United States District Court, D. Nevada
LARRY R. HICKS, District Judge.
Before the Court is Defendant Arvato Digital Services, LLC's ("Arvato") Motion to Dismiss Plaintiff's Amended Complaint. Doc. #22. Plaintiff Susan Bailey ("Bailey") filed a Response (Doc. #23), to which Arvato replied (Doc. #25).
I. Facts and Procedural History
This is an employment dispute in which Bailey alleges that Arvato denied her request for reasonable accommodation, discriminated against her because of her alleged disability, and discharged her in retaliation for requesting an accommodation, all in violation of the Americans with Disabilities Act of 1990 ("ADA"). See Doc. #1, ¶¶ 2-11. Bailey was discharged on August 4, 2011. See Doc. #5, Ex. 1, 2. She filed a charge of discrimination with the Equal Employment Opportunity Commission ("EEOC") on September 30, 2012. See id. Thereafter, on July 6, 2013, she commenced this action. Doc. #1. On March 7, 2014, the Court granted Arvato's first Motion to Dismiss (Doc. #5) and dismissed Bailey's Complaint without prejudice. See Doc. #19. Therein, the Court determined that Bailey had not carried her burden of alleging that she had complied with the statutory time-filing prerequisites or that her failure to comply was excused because she was entitled to equitable tolling. See id. The Court allowed Bailey to file an amended complaint and further directed her to fashion each claim in compliance with Federal Rule of Civil Procedure 10(b). See id. On March 31, 2014, Bailey filed an Amended Complaint. Doc. #21. On April 17, 2014, Arvato filed its second Motion to Dismiss, arguing that Bailey's Amended Complaint suffers from the same fatal deficiencies. Doc. #22.
II. Legal Standard
Again, Arvato seeks dismissal of Bailey's Complaint pursuant to Federal Rule of Civil Procedure 12(b)(6) for failure to state a claim upon which relief can be granted. To survive a motion to dismiss for failure to state a claim, a complaint must satisfy the Federal Rule of Civil Procedure 8(a)(2) notice pleading standard. See Mendiondo v. Centinela Hosp. Med. Ctr., 521 F.3d 1097, 1103 (9th Cir. 2008). That is, a complaint must contain "a short and plain statement of the claim showing that the pleader is entitled to relief." Fed.R.Civ.P. 8(a)(2). The Rule 8(a)(2) pleading standard does not require detailed factual allegations; however, a pleading that offers "labels and conclusions' or a formulaic recitation of the elements of a cause of action'" will not suffice. Ashcroft v. Iqbal, 556 U.S. 662, 678 (2009) (quoting Bell Atlantic Corp. v. Twombly, 550 U.S. 544, 555 (2007)).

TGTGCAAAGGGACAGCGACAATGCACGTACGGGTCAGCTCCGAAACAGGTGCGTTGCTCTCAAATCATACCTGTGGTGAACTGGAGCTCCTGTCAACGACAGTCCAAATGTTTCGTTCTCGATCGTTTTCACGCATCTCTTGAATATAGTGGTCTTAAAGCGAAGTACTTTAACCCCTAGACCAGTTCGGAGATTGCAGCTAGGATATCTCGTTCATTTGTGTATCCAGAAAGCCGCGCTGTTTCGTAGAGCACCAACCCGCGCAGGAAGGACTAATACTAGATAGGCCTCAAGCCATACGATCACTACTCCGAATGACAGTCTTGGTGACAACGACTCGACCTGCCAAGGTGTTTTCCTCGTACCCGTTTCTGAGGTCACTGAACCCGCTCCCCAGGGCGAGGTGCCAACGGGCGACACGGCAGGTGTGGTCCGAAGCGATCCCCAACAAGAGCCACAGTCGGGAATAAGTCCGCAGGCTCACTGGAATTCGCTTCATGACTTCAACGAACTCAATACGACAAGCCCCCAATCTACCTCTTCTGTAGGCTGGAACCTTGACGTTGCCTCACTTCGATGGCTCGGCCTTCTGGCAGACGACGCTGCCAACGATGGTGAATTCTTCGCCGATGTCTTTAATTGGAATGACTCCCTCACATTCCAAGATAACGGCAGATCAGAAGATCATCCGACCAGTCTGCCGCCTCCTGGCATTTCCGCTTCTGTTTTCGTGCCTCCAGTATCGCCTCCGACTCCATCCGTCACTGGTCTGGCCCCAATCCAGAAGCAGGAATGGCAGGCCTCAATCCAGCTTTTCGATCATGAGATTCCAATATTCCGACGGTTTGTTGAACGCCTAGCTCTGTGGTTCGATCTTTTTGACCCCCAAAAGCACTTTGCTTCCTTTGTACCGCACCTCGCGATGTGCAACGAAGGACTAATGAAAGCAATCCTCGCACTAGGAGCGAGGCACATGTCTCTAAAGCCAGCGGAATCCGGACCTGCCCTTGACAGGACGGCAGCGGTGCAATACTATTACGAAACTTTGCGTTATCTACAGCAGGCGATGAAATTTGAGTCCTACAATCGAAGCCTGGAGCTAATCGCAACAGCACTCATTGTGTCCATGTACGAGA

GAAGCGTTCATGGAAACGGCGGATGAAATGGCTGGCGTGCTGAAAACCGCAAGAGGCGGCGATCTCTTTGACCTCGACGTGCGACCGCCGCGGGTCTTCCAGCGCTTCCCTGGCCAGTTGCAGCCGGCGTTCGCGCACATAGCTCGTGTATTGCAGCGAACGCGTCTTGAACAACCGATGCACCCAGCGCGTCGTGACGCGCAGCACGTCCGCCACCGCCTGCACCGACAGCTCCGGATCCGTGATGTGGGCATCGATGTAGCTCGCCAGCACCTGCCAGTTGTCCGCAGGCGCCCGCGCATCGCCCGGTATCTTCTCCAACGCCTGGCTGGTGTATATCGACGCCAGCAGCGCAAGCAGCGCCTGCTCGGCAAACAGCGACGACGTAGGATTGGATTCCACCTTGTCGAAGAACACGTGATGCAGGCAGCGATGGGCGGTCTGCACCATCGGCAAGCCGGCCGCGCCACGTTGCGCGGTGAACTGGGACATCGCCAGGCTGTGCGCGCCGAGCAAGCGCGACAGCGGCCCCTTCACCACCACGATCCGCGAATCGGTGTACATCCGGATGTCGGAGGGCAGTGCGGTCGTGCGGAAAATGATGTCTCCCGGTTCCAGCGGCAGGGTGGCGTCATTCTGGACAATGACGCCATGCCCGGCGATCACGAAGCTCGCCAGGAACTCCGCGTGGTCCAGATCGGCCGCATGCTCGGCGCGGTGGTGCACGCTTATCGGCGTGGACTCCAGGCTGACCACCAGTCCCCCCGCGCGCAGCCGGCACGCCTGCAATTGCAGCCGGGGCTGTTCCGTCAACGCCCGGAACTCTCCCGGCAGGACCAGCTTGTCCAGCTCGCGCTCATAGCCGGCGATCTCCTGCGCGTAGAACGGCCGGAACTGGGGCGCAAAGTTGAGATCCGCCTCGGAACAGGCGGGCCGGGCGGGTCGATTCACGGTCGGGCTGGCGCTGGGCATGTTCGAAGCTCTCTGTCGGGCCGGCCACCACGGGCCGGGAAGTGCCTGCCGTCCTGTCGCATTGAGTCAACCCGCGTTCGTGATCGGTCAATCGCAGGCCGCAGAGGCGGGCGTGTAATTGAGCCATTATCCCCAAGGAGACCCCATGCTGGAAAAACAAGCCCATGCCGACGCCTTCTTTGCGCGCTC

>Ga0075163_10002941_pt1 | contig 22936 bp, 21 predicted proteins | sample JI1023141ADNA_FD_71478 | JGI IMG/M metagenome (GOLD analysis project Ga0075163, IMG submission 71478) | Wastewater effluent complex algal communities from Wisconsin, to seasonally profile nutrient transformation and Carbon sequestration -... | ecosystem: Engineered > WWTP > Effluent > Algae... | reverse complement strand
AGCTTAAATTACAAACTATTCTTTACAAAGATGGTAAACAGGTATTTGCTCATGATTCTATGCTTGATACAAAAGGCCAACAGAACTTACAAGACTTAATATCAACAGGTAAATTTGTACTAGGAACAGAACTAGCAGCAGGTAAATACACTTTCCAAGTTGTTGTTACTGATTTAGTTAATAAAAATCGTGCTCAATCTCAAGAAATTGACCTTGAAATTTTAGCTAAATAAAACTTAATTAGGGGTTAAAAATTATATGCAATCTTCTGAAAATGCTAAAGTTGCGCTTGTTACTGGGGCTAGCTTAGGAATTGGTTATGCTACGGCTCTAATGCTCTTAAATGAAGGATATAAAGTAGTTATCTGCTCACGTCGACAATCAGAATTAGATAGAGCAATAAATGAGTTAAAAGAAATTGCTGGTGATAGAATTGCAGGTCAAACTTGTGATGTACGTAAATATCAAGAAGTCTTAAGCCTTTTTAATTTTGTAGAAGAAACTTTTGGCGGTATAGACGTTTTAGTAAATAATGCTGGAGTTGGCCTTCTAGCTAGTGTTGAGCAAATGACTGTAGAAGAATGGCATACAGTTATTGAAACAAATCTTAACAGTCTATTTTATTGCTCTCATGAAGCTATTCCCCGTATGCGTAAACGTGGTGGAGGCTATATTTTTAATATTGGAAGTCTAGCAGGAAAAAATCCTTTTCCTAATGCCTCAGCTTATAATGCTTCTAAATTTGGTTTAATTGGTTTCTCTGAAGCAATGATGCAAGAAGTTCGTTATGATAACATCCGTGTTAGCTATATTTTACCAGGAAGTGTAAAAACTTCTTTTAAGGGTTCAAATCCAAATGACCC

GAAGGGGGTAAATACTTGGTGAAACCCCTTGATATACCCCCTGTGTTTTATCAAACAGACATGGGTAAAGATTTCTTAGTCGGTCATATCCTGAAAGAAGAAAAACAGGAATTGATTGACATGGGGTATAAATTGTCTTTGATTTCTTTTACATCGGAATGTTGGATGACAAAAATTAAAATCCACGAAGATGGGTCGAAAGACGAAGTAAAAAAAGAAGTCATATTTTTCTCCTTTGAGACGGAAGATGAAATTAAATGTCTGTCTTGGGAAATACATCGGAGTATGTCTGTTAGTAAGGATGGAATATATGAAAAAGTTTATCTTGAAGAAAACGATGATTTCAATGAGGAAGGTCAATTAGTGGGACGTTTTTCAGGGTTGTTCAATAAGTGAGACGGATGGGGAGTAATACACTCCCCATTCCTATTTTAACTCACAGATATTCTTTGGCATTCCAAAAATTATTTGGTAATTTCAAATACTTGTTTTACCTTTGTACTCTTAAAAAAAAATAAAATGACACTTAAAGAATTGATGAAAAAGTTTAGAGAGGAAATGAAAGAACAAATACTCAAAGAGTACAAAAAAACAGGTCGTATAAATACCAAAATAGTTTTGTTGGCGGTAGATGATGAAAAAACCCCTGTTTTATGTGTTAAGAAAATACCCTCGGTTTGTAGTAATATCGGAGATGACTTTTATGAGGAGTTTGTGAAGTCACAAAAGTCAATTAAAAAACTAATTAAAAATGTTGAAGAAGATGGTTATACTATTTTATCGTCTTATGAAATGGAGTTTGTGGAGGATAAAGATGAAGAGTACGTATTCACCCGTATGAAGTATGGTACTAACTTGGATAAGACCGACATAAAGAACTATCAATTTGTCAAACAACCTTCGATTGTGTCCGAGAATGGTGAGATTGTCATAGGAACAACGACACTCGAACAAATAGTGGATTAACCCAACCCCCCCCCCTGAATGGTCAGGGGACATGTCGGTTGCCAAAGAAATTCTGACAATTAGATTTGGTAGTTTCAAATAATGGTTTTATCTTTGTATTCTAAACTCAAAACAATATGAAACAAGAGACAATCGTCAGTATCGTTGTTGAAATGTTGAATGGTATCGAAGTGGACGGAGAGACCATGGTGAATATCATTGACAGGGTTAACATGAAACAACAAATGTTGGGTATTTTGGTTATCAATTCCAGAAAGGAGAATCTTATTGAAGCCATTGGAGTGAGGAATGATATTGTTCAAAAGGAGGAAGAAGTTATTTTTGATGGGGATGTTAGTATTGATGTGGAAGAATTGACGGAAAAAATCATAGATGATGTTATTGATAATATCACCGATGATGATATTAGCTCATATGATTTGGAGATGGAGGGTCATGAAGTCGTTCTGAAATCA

Furthermore, Rule 8(a)(2) requires a complaint to "contain sufficient factual matter, accepted as true, to state a claim to relief that is plausible on its face.'" Id. (quoting Twombly, 550 U.S. at 570). A claim has facial plausibility when the pleaded factual content allows the Court to draw the reasonable inference, based on the Court's judicial experience and common sense, that the defendant is liable for the misconduct alleged. See id. at 678-79. "The plausibility standard is not akin to a probability requirement, but it asks for more than a sheer possibility that a defendant has acted unlawfully. Where a complaint pleads facts that are merely consistent with a defendant's liability, it stops short of the line between possibility and plausibility of entitlement to relief." Id. at 678 (internal quotation marks and citation omitted).
In reviewing a motion to dismiss, the Court accepts the facts alleged in the complaint as true. Id. However, "bare assertions... amount[ing] to nothing more than a formulaic recitation of the elements of a... claim... are not entitled to an assumption of truth." Moss v. U.S. Secret Serv., 572 F.3d 962, 969 (9th Cir. 2009) (citing Iqbal, 556 U.S. at 681) (brackets in original) (internal quotation marks omitted). The Court discounts these allegations because "they do nothing more than state a legal conclusion-even if that conclusion is cast in the form of a factual allegation." Id. (citing Iqbal, 556 U.S. at 681). "In sum, for a complaint to survive a motion to dismiss, the non-conclusory factual content, ' and reasonable inferences from that content, must be plausibly suggestive of a claim entitling the plaintiff to relief." Id.
A plaintiff must file a timely charge of discrimination with the EEOC as a prerequisite to maintaining an ADA action. See 42 U.S.C. § 12117(a) (incorporating the enforcement procedures set forth in 42 U.S.C. § 2000e-5); see also Nat'l R.R. Passenger Corp. v. Morgan, 536 U.S. 101, 109 (2002). As Arvato correctly avers, while "filing a timely charge of discrimination with the EEOC is not a jurisdictional prerequisite to suit in federal court, " it is a statutory requirement. Zipes v. Trans World Airlines, Inc., 455 U.S. 385, 393-95 (1982). Because the Nevada Equal Rights Commission ("NERC") has the authority to enforce state law that prohibits employment discrimination on the same basis, an employee must file a charge of discrimination with the EEOC within 300 days of the alleged employment action. Morgan, 536 U.S. at 109; 42 U.S.C. § 2000e-5(e)(1); Nev. Rev. Stat. 613.310 et. seq.